'Yes, but we've had a change of brief since the days when you worked with us,' said Bryant. 'Now it's problem homicides, low-profile investigations, cases with the potential to spark social panic, general unrest and malaise. We get the jobs that don't lead anywhere and don't suit Met's wide-boys. They're too busy number-crunching; the last thing they want is the kind of investigation that hangs around for months without producing quantifiable results. They have league tables now.'
'So you're meant to free up the regular police.'
'I suppose that's how they see it. We've had a few successes, but of course the cases that pay off are never the ones you expect.' He wasn't complaining. While everyone else was streamlining operations to board the law-enforcement superhighway, the PCU remained an unreliable but essential branch line no one dared to close down, and that was how he liked it. 'I'm sorry you were the one who had to find your sister.'
'It's not her dying, you understand, I've been expecting that. But something is wrong, you'll see.'
'What are you doing these days?'
'Both my daughters finally married. I said to them, "Don't wed Indian boys, they'll make you have babies instead of careers," but they wouldn't listen to me, so I fear there will be no more academics bearing my name. I retired from the British Library when it moved to King's Cross, but I'm still lecturing on pagan cults.' Benjamin had once provided the unit with information allowing them to locate a Cornish devil cult. 'You know, I had asked Ruth to move in with me, but she was too independent. We never got on well with each other. I wanted her to wear one of those things around her neck, a beeper, you know? She refused. Now look where it's got her.' This time, Bryant noticed, Mr Singh's tissue came away damp.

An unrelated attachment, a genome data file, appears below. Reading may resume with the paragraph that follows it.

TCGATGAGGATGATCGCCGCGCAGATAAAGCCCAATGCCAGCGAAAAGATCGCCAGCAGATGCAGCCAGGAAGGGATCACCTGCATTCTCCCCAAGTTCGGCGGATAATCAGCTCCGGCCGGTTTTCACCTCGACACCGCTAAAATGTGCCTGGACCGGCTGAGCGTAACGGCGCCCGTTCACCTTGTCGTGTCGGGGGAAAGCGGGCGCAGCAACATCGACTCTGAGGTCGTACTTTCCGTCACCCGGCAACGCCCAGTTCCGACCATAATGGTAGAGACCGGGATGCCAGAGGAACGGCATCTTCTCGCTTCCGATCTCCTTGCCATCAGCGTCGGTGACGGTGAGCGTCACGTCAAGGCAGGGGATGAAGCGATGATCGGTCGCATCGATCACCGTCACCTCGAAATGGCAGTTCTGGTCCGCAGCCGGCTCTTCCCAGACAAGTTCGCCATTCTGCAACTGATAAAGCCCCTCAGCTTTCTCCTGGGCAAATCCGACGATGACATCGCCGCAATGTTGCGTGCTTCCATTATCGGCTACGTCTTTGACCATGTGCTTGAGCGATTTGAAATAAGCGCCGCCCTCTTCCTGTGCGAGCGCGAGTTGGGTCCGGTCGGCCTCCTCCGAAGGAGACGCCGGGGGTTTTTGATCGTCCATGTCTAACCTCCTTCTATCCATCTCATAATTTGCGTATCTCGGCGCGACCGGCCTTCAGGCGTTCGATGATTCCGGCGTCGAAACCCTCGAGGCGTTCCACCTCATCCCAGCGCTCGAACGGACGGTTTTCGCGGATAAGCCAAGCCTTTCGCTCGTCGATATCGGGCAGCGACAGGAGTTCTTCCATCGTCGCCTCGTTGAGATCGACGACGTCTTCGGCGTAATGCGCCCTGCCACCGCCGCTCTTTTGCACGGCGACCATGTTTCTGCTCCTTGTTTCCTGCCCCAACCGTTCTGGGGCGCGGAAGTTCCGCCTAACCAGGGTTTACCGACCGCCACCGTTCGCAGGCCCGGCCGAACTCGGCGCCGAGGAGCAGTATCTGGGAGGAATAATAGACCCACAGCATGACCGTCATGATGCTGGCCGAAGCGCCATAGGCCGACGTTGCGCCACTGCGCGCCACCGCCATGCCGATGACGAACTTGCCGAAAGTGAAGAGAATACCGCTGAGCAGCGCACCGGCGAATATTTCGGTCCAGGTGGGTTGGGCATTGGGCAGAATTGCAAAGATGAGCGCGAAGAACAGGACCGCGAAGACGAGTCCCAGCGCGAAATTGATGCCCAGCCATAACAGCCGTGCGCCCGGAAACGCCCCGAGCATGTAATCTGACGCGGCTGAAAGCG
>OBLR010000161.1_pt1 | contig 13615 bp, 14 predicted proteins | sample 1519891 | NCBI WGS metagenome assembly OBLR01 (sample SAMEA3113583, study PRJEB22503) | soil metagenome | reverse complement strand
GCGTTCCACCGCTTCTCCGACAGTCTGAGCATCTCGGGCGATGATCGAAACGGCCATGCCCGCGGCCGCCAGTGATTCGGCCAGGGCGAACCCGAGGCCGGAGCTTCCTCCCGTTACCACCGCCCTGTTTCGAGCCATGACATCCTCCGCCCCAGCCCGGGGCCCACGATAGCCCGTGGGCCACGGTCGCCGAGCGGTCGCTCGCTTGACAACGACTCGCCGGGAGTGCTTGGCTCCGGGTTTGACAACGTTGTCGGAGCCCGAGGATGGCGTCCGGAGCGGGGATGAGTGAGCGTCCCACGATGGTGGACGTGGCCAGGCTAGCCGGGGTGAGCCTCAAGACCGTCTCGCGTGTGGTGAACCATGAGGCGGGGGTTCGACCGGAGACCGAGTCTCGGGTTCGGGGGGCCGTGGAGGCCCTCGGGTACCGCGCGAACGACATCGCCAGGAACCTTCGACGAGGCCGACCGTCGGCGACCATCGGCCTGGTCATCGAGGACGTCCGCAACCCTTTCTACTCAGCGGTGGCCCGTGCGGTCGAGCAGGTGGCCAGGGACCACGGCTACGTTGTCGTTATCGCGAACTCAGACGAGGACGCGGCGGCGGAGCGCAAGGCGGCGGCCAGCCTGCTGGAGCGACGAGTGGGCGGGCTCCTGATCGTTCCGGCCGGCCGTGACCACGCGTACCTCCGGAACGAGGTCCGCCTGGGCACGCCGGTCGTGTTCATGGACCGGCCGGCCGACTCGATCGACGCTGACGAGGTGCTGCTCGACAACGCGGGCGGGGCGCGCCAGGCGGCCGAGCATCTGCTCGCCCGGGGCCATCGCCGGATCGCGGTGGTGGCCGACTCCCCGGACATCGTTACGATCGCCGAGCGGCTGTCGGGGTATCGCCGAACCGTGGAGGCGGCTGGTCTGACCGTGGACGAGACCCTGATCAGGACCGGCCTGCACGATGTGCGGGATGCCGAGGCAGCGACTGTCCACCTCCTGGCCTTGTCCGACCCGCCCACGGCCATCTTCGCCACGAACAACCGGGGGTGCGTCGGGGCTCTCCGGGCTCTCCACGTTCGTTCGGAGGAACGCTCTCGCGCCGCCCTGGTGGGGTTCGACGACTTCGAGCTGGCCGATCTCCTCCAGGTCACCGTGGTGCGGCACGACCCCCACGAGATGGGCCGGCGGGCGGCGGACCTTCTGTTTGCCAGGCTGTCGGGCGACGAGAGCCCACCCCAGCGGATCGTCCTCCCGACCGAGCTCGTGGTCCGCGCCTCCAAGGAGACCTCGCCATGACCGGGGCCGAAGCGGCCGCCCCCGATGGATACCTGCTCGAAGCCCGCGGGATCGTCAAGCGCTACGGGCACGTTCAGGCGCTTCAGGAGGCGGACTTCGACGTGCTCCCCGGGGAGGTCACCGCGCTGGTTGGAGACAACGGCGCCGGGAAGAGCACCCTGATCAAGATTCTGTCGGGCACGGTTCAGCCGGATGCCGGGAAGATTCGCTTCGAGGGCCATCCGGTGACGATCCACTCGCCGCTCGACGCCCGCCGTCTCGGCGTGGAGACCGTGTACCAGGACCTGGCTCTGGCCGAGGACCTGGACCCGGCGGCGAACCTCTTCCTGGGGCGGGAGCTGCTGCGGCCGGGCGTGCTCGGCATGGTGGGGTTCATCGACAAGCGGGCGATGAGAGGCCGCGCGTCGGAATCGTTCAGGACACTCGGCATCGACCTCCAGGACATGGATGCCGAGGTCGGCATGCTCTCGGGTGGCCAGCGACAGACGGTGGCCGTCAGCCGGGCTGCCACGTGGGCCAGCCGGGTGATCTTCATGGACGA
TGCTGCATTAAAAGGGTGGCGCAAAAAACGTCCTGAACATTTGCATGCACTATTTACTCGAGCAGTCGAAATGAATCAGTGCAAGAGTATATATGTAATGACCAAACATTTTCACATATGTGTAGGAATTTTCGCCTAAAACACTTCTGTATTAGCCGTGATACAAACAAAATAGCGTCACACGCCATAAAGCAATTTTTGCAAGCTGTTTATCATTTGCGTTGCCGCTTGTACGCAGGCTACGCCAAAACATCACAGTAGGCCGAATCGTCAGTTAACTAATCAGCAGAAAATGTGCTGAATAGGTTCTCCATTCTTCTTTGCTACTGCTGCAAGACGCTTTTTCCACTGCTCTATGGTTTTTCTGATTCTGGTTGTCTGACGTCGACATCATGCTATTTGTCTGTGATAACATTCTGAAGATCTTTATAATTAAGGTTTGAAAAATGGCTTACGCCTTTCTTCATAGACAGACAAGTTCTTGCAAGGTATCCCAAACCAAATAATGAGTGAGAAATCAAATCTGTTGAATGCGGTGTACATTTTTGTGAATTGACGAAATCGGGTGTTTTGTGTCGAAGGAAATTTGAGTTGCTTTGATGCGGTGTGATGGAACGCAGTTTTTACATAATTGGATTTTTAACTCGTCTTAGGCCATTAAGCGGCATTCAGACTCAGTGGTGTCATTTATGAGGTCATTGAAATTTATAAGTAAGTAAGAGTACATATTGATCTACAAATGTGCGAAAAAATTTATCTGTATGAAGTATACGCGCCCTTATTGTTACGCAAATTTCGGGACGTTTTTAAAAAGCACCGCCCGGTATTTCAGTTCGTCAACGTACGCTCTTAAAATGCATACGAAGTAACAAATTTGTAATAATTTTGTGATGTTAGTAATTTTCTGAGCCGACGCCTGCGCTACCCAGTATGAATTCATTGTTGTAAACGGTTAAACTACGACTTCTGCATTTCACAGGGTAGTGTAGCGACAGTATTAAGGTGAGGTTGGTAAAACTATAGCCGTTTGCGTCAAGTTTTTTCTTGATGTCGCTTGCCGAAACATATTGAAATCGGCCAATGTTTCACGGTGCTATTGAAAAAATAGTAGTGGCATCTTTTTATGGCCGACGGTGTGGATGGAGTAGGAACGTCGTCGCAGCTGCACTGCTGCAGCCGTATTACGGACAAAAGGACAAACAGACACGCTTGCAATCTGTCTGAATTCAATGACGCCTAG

The little Nissan turned a corner and came to a stop.
Balaklava Street was a surprise. It was cobbled, for a start; few such thoroughfares had survived the most recent invasion of property developers, and only an EEC ruling had prevented London's councils from ripping up the remaining streets. The pavement consisted of velvety flagstones, the kind that were pleasurable to roller-skate over, and ran in a dog-leg that provided the road with the appearance of a cul-de-sac. Commuters rarely used it as a rat-run and casual pedestrians were infrequent, so a peculiar calm had settled across the roof slates, and it was quiet in the way that London backstreets could often be, with the traffic fading to a distant hum and the rustling of high plane trees foregrounded by birdsong. Deep underground, passing Tube trains could be faintly detected, and only the proliferation of parked cars suggested modern times.
Bryant opened the car door and eased himself out with the help of the hated walking stick that May had bought for his last birthday. He noted that the framework of the street's original gas lamps still stood, although they had been rewired for electric light. There were ten terraced yellow-brick houses, five on each side, before the road skirted a Victorian school that had been converted into an adult-education centre. Opposite, at the end of the road, a parched patch of waste ground was backed by the car park of a kitchen centre and a chaotic wood joinery, the triangle forming a dark corner where youths could play football by day and buy drugs at night.
Excerpted from The Water Room by Christopher Fowler Copyright © 2005 by Christopher Fowler. Excerpted by permission of Bantam, a division of Random House, Inc. All rights reserved. No part of this excerpt may be reproduced or reprinted without permission in writing from the publisher.
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